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  • Resize underlying partitions in mdadm RAID1

    - by kyork
    I have a home built NAS, and I need to slightly reconfigure some of my drive usage. I have an mdadm RAID1 composed of two 3TB drives. Each drive has one ext3 partition that uses the entire drive. I need to shrink the ext3 partition on both drives, and add a second 8GB or so ext3 partition to one, and swap partition of equal size to the other. I think I have the steps figured out, but wanted some confirmation. Resize the mdadm RAID resize2fs /dev/md0 [size] where size is a little larger than the currently used space on the drive Remove one of the drives from the RAID mdadm /dev/md0 --fail /dev/sda1 Resize the removed drive with parted Add the new partition to the drive with parted Restore the drive to the RAID mdadm -a /dev/md0 /dev/sda1 Repeat 2-5 for the other device Resize the RAID to use the full partition mdadm --grow /dev/md0 -z max Is there anything I've missed, or haven't considered?

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  • mdadm raid5 recover double disk failure - with a twist (drive order)

    - by Peter Bos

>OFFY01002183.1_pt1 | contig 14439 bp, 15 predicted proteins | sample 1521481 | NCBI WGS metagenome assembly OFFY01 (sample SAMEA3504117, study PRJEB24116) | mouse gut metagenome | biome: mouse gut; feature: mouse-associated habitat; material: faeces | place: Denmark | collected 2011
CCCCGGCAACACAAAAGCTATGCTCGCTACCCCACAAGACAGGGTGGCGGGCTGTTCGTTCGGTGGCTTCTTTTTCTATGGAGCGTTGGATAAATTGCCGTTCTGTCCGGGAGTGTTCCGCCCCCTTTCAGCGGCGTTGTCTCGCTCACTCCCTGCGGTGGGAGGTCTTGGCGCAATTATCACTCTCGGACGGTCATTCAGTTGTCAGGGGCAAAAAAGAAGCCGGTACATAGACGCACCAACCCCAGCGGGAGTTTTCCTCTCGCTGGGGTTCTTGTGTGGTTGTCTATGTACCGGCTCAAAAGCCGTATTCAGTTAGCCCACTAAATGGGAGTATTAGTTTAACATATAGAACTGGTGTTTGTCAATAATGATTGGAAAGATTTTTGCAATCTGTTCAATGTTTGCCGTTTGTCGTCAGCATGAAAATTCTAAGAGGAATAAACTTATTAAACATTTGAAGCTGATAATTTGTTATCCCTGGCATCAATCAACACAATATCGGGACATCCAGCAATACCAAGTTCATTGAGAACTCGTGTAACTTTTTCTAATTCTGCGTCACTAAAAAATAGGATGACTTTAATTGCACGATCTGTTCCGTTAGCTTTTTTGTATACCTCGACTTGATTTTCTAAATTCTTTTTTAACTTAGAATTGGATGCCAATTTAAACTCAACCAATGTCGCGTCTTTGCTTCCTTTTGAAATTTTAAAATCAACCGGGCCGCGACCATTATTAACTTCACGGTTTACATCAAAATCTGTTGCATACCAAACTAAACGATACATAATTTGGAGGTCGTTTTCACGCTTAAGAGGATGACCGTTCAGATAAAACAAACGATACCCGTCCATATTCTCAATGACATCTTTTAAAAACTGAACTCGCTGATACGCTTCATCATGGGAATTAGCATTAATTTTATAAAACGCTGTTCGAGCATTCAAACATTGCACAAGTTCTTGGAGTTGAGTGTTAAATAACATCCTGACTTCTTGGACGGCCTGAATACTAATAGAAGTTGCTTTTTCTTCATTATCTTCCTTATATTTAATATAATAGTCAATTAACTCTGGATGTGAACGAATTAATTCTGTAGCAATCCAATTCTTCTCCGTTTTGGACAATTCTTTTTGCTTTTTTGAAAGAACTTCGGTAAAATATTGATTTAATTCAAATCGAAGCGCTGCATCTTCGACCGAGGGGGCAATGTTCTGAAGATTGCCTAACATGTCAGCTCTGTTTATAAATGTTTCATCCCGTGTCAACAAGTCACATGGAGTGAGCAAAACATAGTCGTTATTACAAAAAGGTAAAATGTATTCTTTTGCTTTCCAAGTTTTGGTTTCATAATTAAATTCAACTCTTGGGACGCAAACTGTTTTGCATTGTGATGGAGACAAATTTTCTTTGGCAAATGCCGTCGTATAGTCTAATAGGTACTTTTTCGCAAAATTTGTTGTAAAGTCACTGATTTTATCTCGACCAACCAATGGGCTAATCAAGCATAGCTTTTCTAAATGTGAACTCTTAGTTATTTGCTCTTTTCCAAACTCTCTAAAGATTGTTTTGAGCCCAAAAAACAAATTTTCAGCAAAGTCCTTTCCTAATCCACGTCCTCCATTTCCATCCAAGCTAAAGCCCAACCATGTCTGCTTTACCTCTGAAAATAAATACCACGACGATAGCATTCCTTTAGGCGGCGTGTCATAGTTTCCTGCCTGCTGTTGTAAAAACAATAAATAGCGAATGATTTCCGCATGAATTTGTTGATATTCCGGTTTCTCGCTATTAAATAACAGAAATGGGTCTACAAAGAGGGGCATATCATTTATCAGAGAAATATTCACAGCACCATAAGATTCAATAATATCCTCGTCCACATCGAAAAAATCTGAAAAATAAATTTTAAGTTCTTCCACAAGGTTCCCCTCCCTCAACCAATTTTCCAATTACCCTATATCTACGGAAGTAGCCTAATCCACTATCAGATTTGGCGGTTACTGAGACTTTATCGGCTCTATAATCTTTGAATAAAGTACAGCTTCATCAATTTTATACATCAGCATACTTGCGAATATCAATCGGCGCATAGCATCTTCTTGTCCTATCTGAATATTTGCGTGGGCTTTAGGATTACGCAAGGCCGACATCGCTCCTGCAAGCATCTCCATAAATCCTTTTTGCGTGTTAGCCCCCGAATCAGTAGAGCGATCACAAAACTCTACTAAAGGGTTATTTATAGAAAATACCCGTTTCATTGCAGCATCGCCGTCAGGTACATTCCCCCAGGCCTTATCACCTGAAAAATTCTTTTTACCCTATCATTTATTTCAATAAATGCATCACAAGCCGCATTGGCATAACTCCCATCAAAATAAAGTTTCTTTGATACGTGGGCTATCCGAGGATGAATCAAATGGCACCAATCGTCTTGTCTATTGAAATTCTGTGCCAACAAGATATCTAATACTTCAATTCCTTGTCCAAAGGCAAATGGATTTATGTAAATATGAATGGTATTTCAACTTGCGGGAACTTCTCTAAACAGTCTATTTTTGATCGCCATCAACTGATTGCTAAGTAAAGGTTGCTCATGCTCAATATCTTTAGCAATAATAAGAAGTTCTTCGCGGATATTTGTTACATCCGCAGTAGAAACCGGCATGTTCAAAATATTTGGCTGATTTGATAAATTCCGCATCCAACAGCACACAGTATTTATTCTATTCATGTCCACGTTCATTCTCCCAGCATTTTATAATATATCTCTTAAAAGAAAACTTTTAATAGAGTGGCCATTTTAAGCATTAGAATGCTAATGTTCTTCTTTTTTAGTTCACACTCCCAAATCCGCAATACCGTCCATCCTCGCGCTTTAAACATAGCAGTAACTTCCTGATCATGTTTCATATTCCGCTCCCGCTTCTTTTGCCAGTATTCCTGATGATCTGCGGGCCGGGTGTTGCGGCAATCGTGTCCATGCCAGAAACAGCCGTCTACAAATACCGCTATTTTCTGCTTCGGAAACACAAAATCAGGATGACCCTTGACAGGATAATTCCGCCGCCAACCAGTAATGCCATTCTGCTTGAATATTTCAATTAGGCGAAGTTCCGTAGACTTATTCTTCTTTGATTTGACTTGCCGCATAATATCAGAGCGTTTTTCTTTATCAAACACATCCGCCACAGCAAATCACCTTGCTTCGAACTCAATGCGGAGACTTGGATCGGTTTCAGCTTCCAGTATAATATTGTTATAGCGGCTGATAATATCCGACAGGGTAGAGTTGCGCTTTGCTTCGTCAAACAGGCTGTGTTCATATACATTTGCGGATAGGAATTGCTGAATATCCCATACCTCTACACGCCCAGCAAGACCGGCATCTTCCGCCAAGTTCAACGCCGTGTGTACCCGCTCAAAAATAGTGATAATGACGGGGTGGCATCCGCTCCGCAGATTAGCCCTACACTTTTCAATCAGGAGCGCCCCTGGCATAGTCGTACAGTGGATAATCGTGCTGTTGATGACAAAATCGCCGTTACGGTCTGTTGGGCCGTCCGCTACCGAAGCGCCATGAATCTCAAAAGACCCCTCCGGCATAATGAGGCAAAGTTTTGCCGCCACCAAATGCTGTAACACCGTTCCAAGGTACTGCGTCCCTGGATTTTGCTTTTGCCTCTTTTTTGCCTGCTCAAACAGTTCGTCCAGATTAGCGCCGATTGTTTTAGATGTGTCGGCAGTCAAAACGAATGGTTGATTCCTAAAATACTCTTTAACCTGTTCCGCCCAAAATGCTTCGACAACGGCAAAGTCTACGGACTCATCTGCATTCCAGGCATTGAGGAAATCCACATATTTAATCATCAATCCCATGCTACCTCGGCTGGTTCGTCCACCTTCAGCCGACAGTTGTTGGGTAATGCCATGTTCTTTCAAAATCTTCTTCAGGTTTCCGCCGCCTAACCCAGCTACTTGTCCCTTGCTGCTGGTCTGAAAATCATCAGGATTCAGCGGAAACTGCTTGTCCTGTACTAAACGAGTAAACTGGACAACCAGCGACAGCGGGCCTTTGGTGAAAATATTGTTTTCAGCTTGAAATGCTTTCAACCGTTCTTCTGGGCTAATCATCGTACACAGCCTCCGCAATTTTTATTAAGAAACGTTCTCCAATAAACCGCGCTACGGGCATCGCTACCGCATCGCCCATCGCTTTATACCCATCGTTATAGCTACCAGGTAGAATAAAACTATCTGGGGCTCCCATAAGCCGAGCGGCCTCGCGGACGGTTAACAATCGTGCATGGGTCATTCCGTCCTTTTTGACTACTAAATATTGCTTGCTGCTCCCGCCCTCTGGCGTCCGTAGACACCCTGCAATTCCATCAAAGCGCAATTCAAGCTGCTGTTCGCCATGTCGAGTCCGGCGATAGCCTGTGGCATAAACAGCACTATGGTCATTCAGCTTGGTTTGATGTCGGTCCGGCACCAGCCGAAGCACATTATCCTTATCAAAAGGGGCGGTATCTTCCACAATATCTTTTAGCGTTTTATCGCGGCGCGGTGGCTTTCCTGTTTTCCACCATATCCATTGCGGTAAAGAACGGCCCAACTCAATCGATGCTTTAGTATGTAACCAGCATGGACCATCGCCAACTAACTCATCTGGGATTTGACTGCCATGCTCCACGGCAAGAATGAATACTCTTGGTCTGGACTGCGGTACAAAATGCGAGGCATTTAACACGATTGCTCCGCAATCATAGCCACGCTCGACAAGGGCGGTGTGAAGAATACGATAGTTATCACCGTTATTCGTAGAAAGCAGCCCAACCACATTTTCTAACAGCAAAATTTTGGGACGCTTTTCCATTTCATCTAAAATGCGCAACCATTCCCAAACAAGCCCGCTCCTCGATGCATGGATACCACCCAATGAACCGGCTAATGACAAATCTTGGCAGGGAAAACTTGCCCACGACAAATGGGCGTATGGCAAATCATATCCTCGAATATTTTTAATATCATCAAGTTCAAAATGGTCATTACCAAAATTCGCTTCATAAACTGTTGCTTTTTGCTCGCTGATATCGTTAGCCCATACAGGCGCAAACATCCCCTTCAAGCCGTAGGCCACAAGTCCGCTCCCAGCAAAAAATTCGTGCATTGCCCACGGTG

Let me acknowledge first off that I have made mistakes, and that I have a backup for most but not all of the data on this RAID. I still have hope of recovering the rest of the data. I don't have the kind of money to take the drives to a recovery expert company. Mistake #0, not having a 100% backup. I know. I have a mdadm RAID5 system of 4x3TB. Drives /dev/sd[b-e], all with one partition /dev/sd[b-e]1. I'm aware that RAID5 on very large drives is risky, yet I did it anyway. Recent events The RAID become degraded after a two drive failure. One drive [/dev/sdc] is really gone, the other [/dev/sde] came back up after a power cycle, but was not automatically re-added to the RAID. So I was left with a 4 device RAID with only 2 active drives [/dev/sdb and /dev/sdd]. Mistake #1, not using dd copies of the drives for restoring the RAID. I did not have the drives or the time. Mistake #2, not making a backup of the superblock and mdadm -E of the remaining drives. Recovery attempt I reassembled the RAID in degraded mode with mdadm --assemble --force /dev/md0, using /dev/sd[bde]1. I could then access my data. I replaced /dev/sdc with a spare; empty; identical drive. I removed the old /dev/sdc1 from the RAID mdadm --fail /dev/md0 /dev/sdc1 Mistake #3, not doing this before replacing the drive I then partitioned the new /dev/sdc and added it to the RAID. mdadm --add /dev/md0 /dev/sdc1 It then began to restore the RAID. ETA 300 mins. I followed the process via /proc/mdstat to 2% and then went to do other stuff. Checking the result Several hours (but less then 300 mins) later, I checked the process. It had stopped due to a read error on /dev/sde1. Here is where the trouble really starts I then removed /dev/sde1 from the RAID and re-added it. I can't remember why I did this; it was late. mdadm --manage /dev/md0 --remove /dev/sde1 mdadm --manage /dev/md0 --add /dev/sde1 However, /dev/sde1 was now marked as spare. So I decided to recreate the whole array using --assume-clean using what I thought was the right order, and with /dev/sdc1 missing. mdadm --create /dev/md0 --assume-clean -l5 -n4 /dev/sdb1 missing /dev/sdd1 /dev/sde1 That worked, but the filesystem was not recognized while trying to mount. (It should have been EXT4). Device order I then checked a recent backup I had of /proc/mdstat, and I found the drive order. md0 : active raid5 sdb1[0] sde1[4] sdd1[2] sdc1[1] 8790402048 blocks super 1.2 level 5, 512k chunk, algorithm 2 [4/4] [UUUU] I then remembered this RAID had suffered a drive loss about a year ago, and recovered from it by replacing the faulty drive with a spare one. That may have scrambled the device order a bit...so there was no drive [3] but only [0],[1],[2], and [4]. I tried to find the drive order with the Permute_array script: https://raid.wiki.kernel.org/index.php/Permute_array.pl but that did not find the right order. Questions I now have two main questions: I screwed up all the superblocks on the drives, but only gave: mdadm --create --assume-clean commands (so I should not have overwritten the data itself on /dev/sd[bde]1. Am I right that in theory the RAID can be restored [assuming for a moment that /dev/sde1 is ok] if I just find the right device order? Is it important that /dev/sde1 be given the device number [4] in the RAID? When I create it with mdadm --create /dev/md0 --assume-clean -l5 -n4 \ /dev/sdb1 missing /dev/sdd1 /dev/sde1 it is assigned the number [3]. I wonder if that is relevant to the calculation of the parity blocks. If it turns out to be important, how can I recreate the array with /dev/sdb1[0] missing[1] /dev/sdd1[2] /dev/sde1[4]? If I could get that to work I could start it in degraded mode and add the new drive /dev/sdc1 and let it resync again. It's OK if you would like to point out to me that this may not have been the best course of action, but you'll find that I realized this. It would be great if anyone has any suggestions.